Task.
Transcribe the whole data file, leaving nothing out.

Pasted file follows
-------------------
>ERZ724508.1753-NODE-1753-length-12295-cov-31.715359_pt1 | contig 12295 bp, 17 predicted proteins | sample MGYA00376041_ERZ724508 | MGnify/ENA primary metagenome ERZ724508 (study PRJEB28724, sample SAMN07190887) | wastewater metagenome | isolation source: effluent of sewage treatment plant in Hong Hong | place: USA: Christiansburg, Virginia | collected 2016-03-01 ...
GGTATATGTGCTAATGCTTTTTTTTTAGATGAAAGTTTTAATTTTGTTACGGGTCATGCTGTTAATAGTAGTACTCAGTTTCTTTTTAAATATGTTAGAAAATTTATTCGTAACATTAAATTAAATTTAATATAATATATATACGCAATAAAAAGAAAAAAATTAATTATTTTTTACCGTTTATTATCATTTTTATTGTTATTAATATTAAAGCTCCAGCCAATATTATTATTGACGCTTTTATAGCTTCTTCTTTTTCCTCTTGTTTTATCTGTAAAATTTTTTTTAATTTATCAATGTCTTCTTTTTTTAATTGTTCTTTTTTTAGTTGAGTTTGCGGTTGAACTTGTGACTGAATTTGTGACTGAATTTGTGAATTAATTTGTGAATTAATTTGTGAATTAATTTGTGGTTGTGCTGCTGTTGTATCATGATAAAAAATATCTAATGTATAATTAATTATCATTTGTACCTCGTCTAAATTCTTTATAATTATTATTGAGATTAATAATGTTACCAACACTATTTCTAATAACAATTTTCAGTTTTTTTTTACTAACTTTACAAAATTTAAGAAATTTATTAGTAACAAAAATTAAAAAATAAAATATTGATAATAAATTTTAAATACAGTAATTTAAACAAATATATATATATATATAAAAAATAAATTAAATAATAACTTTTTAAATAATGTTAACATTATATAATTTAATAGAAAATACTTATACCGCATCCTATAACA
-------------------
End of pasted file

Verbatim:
>ERZ724508.1753-NODE-1753-length-12295-cov-31.715359_pt1 | contig 12295 bp, 17 predicted proteins | sample MGYA00376041_ERZ724508 | MGnify/ENA primary metagenome ERZ724508 (study PRJEB28724, sample SAMN07190887) | wastewater metagenome | isolation source: effluent of sewage treatment plant in Hong Hong | place: USA: Christiansburg, Virginia | collected 2016-03-01 ...
GGTATATGTGCTAATGCTTTTTTTTTAGATGAAAGTTTTAATTTTGTTACGGGTCATGCTGTTAATAGTAGTACTCAGTTTCTTTTTAAATATGTTAGAAAATTTATTCGTAACATTAAATTAAATTTAATATAATATATATACGCAATAAAAAGAAAAAAATTAATTATTTTTTACCGTTTATTATCATTTTTATTGTTATTAATATTAAAGCTCCAGCCAATATTATTATTGACGCTTTTATAGCTTCTTCTTTTTCCTCTTGTTTTATCTGTAAAATTTTTTTTAATTTATCAATGTCTTCTTTTTTTAATTGTTCTTTTTTTAGTTGAGTTTGCGGTTGAACTTGTGACTGAATTTGTGACTGAATTTGTGAATTAATTTGTGAATTAATTTGTGAATTAATTTGTGGTTGTGCTGCTGTTGTATCATGATAAAAAATATCTAATGTATAATTAATTATCATTTGTACCTCGTCTAAATTCTTTATAATTATTATTGAGATTAATAATGTTACCAACACTATTTCTAATAACAATTTTCAGTTTTTTTTTACTAACTTTACAAAATTTAAGAAATTTATTAGTAACAAAAATTAAAAAATAAAATATTGATAATAAATTTTAAATACAGTAATTTAAACAAATATATATATATATATAAAAAATAAATTAAATAATAACTTTTTAAATAATGTTAACATTATATAATTTAATAGAAAATACTTATACCGCATCCTATAACA